This man felt a change in his heart. He contacted us and told us the story of his rejection and abandonment by his village and his family. Since everyone in his community had been told of his sexuality, he had nowhere to live. As a church, we decided to offer him shelter.
Today, he has a job, is in a good relationship with his partner and serves God with all his heart, because he learned firsthand that he is loved by God and that Jesus Christ condemned no one.
African culture doesn’t allow homosexuality and calls it unnatural, an abomination, abnormal, “un-African.” Some even say it’s even a curse. Religious leaders who should be concerned with the well-being of their parishioners instead preach discrimination and hatred towards the LGBTQ community, making it dangerous, even deadly. Many Africans believe LGBTQ people must be under a spell or mentally ill. Some gay or trans people are forced into performing rituals to remove the “demon” of homosexuality. Parents even perform funeral rights for their living children after learning that they are homosexual.
Recently, one of our parishioners was attacked in the market because of the way he presents himself and was almost killed. The incident started when he merely stated, in a feminine voice, that he wished to buy a vegetable. A gang of six men attacked and nearly beat him to death.
To stem the tide of violence and discrimination, we are working hand in hand with some other organizations that have brought people to Christ. By the grace of God, we have managed to reconcile some LGBTQ youths with parents who had previously rejected and disowned them. We try to bring them back to their families.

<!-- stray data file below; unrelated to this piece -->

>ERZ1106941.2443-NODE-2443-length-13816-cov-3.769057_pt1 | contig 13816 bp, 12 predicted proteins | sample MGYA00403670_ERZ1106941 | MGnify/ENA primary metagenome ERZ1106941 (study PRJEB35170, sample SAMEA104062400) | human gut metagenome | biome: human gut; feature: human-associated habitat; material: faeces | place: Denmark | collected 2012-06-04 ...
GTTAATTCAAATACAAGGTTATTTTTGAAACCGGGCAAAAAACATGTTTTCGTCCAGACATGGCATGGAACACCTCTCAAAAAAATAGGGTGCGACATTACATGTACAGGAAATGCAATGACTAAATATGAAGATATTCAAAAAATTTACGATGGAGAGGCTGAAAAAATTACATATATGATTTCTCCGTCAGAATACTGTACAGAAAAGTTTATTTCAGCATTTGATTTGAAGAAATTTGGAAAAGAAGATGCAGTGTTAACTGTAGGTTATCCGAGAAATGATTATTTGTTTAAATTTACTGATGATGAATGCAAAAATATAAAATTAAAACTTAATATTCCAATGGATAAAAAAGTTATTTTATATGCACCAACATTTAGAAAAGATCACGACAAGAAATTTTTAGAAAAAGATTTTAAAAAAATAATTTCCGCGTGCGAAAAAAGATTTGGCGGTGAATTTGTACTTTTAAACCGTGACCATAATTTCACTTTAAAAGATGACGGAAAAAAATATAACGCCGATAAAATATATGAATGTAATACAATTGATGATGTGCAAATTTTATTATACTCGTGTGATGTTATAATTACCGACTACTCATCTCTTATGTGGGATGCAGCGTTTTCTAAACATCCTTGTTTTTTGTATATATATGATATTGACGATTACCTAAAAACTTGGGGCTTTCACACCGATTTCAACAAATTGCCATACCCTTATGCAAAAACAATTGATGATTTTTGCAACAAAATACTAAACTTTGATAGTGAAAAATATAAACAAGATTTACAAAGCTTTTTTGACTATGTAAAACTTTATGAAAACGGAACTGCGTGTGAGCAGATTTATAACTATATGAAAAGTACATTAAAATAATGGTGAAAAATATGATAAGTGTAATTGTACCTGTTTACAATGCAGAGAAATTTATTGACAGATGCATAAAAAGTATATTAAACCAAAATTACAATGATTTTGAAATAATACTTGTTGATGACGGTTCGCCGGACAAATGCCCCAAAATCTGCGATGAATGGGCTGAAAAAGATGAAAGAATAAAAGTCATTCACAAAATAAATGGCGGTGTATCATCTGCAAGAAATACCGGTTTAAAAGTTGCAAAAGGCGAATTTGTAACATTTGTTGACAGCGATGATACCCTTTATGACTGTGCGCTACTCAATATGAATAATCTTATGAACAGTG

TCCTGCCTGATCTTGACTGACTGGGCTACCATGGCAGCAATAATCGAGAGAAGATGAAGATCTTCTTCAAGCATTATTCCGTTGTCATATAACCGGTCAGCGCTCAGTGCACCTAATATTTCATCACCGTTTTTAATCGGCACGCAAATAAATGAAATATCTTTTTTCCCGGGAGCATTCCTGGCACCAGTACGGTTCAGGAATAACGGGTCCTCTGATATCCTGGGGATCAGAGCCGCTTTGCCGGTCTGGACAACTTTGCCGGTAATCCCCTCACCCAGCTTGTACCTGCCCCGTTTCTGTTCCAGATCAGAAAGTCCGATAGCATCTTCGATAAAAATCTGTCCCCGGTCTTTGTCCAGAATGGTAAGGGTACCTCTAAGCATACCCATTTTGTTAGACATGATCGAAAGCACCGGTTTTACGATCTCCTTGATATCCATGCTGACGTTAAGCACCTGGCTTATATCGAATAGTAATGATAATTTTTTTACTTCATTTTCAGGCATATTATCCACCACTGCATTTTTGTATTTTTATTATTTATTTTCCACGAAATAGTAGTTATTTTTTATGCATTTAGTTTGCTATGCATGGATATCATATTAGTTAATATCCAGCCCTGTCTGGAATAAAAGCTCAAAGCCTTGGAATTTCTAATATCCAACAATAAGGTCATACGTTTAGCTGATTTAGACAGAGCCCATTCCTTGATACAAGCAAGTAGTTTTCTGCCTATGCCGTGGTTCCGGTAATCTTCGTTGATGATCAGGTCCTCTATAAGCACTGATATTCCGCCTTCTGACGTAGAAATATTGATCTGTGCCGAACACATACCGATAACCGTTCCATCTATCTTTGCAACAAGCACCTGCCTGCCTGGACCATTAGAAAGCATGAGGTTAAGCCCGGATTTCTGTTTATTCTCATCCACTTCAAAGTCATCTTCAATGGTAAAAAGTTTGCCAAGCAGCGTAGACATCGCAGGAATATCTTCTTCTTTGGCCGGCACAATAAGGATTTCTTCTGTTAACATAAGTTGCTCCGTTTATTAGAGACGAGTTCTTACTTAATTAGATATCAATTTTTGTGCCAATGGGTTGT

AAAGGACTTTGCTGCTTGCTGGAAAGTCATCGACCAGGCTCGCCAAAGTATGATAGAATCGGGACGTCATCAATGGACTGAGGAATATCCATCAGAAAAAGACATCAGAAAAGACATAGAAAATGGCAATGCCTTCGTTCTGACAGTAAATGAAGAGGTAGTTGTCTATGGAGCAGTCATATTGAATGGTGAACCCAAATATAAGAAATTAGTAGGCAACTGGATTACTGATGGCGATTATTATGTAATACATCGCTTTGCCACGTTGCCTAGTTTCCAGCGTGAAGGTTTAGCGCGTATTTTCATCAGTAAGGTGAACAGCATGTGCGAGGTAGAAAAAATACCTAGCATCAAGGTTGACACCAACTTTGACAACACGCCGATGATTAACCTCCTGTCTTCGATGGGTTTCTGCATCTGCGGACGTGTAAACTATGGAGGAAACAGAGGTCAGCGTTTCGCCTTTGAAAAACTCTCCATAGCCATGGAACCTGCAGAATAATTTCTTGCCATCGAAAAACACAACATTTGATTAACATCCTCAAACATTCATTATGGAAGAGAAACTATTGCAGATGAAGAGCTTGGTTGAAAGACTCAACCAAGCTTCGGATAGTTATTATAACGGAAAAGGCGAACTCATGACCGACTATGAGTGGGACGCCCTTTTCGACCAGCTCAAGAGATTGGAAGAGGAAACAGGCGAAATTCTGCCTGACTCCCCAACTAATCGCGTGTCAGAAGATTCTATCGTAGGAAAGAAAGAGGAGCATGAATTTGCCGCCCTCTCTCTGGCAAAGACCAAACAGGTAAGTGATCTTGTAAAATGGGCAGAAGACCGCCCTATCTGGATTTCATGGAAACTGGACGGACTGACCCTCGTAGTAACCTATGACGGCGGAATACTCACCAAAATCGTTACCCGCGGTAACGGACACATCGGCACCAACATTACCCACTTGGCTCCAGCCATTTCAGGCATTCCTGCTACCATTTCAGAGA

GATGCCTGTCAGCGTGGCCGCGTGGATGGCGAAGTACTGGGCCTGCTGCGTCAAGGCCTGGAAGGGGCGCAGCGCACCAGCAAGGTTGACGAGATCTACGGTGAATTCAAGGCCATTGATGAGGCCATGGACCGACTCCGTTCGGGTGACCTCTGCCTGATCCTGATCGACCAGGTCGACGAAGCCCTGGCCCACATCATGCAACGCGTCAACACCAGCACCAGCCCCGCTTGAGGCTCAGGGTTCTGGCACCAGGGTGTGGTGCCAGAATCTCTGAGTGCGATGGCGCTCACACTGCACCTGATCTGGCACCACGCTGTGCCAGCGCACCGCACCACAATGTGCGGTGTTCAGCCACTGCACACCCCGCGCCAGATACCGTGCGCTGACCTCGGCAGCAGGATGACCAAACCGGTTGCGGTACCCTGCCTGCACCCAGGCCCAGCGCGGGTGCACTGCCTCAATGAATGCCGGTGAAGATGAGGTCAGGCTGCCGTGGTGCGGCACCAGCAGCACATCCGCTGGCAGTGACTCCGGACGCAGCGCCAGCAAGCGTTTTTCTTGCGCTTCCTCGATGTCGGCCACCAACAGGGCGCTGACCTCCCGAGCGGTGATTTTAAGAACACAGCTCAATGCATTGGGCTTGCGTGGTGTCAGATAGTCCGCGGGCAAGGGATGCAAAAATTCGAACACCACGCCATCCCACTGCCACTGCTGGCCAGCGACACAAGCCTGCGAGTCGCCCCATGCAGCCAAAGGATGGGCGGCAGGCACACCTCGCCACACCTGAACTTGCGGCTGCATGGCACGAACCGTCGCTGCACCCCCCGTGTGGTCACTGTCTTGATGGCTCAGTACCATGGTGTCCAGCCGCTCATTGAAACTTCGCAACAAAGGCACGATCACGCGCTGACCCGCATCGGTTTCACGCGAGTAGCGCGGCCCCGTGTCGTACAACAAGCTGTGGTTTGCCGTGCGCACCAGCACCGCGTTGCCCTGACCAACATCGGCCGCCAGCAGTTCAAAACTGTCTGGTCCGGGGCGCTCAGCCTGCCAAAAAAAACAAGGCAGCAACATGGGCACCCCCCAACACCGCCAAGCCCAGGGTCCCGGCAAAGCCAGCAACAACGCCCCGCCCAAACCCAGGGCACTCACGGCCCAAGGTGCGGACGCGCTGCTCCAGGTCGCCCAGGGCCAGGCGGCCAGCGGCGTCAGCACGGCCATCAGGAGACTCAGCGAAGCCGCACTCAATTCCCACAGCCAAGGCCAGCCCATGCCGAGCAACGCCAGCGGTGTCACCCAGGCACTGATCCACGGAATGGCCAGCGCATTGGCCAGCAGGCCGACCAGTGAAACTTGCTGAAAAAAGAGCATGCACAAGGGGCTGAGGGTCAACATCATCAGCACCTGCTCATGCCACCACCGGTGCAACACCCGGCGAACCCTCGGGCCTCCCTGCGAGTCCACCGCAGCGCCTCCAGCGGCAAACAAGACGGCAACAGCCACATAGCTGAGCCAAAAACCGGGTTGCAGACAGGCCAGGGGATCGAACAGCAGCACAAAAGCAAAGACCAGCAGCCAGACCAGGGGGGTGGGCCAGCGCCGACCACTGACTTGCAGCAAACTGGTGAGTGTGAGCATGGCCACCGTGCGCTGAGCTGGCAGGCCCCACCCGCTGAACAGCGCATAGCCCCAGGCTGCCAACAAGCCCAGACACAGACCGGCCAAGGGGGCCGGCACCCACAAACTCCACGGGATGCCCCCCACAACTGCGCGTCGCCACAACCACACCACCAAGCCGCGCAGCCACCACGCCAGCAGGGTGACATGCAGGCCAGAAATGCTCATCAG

Though there are many donor agencies funding LGBTQ organizations in Africa, we’ve been rejected whenever we approached them because there is no funding available for churches. Yet so much support is needed to help a small church that defends those oppressed by the state.
So far, as a church, we have set up shelters for persecuted LGBTQ people. We have three shelters, each with ten parishioners. These safe spaces for LGBTQ people allow us to teach economic empowerment activities like poultry farming, tailoring and housekeeping. Others bring different talents, like music, dance and drama, so we help promote those.
This has helped stabilize many at-risk people who otherwise would have no home, opportunity, or community. Our church has survived police raids and evictions whenever we were identified as supportive of LGBTQ people.
“So help me God”
At Adonai Inclusive Christian Ministries, will we continue our mission of fighting for the LGBTQ community as we keep on spreading the word of God. We do ask for prayers and financial support for our cause. We have many pending needs and much work to do, so anything is welcome.
As pastor, I pledge to continue creating safer and inclusive spaces for the LGBTQ community in Africa. I will stand with the gospel of radical hospitality and inclusion, so help me God.